5. Philibert I. Use of strategies from high-reliability organisations to the patient hand-off by resident physicians: practical implications. Qual Saf Health Care. 2009;18(4):261-266. http://dx.doi.org/10.1136/qshc.2008.031609
  6. Gordon M. Training on handover of patient care within UK medical schools. Med Educ Online. 2013;18:20169. http://dx.doi.org/10.3402/meo.v18i0.20169
  7. McGlynn MC, Scott HR, Thomson C, Peacock S, Paton C. How we equip undergraduates with prioritisation skills using simulated teaching scenarios. Med Teach. 2012;34(7):526-529. http://dx.doi.org/10.3109/0142159X.2012.668235
  8. Klamen DL, Reynolds KL, Yale B, Aiello M. Students learning handovers in a simulated in-patient unit. Med Educ. 2009;43(11):1097-1098. http://dx.doi.org/10.1111/j.1365-2923.2009.03488.x
  9. Chu ES, Reid M, Burden M, et al. Effectiveness of a course designed to teach handoffs to medical students. J Hosp Med. 2010;5(6):344-348. http://dx.doi.org/10.1002/jhm.633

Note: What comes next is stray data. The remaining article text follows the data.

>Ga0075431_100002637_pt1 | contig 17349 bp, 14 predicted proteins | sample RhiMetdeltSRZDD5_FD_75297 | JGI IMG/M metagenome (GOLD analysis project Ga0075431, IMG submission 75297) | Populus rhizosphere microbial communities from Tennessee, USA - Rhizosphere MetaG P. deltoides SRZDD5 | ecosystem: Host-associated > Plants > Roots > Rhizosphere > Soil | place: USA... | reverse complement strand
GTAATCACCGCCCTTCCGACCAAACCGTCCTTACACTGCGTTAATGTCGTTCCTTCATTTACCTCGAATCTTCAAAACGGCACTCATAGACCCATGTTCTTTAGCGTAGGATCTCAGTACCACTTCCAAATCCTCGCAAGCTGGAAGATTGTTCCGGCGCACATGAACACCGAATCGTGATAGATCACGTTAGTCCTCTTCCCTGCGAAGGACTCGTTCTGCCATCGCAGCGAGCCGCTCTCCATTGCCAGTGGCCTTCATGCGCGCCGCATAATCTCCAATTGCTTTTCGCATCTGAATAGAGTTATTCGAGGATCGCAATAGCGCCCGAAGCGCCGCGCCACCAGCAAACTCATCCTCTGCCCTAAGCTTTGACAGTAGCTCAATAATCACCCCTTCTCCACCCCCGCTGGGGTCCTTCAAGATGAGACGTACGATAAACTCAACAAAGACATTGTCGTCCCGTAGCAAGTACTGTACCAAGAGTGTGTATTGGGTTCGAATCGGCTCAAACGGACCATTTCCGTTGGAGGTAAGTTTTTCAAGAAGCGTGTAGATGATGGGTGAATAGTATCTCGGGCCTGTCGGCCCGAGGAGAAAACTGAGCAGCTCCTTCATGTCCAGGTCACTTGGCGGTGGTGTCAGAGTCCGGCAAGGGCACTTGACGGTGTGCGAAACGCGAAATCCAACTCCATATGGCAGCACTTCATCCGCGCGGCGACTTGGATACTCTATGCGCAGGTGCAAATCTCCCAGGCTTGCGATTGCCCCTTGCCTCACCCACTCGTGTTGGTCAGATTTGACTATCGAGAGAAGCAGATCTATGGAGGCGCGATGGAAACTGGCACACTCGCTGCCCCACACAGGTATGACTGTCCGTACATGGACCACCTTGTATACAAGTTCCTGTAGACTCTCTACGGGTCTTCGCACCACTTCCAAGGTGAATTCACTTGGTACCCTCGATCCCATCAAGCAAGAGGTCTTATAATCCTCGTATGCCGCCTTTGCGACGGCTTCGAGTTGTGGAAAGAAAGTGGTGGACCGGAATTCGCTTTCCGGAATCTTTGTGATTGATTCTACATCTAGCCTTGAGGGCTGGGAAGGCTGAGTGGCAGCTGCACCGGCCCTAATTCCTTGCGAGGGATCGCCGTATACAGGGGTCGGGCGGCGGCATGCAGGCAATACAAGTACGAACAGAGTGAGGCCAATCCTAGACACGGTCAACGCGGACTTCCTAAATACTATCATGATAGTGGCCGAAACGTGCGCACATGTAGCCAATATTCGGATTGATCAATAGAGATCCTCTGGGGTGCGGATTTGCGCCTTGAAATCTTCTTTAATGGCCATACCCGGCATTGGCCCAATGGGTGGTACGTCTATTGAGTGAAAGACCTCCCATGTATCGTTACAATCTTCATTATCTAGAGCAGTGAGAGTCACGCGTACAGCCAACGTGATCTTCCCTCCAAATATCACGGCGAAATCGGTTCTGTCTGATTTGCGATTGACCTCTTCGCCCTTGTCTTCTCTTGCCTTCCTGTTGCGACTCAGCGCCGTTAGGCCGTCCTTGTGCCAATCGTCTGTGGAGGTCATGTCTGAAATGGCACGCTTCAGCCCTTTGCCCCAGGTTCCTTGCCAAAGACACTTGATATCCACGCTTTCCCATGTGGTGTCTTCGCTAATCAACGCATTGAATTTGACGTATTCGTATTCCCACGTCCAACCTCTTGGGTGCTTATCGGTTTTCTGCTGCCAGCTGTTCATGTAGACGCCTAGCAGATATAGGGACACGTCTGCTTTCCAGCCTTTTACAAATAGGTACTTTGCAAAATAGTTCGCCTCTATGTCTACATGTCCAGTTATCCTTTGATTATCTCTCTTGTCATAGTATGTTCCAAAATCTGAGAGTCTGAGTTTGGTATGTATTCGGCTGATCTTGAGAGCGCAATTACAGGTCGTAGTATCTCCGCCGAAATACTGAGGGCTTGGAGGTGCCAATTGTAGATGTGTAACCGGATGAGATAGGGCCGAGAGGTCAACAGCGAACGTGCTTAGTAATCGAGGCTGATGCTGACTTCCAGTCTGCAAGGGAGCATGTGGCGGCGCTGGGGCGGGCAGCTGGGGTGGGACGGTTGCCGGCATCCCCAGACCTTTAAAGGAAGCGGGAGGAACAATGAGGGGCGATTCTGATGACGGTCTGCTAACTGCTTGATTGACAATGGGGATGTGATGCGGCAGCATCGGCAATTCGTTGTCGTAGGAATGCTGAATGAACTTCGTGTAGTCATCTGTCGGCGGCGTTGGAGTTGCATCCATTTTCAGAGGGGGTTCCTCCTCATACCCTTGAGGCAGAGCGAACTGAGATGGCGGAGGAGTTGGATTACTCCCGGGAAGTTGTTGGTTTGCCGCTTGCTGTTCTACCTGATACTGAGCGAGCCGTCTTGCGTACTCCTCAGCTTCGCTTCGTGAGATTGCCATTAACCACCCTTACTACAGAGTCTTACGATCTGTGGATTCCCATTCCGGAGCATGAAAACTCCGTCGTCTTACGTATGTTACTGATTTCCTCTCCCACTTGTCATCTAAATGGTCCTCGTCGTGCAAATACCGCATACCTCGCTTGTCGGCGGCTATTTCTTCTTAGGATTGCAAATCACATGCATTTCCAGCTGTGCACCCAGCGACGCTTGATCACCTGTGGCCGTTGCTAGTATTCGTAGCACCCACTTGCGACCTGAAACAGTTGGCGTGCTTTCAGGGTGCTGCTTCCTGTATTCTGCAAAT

10. Darbyshire D, Gordon M, Baker P. Teaching handover of care to medical students. Clin Teach. 2013;10(1):32-37. http://dx.doi.org/10.1111/j.1743-498X.2012.00610.x
  11. Cleland JA, Ross S, Miller SC, Patey R. “There is a chain of Chinese whispers . . .”: empirical data support the call to formally teach handover to prequalification doctors. Qual Saf Health Care. 2009;18(4):267-271. http://dx.doi.org/10.1136/qshc.2008.029983
  12. Englander R, Carraccio C. From theory to practice: making entrustable professional activities come to life in the context of milestones. Acad Med. 2014;89(10):1321-1323. http://dx.doi.org/10.1097/ACM.0000000000000324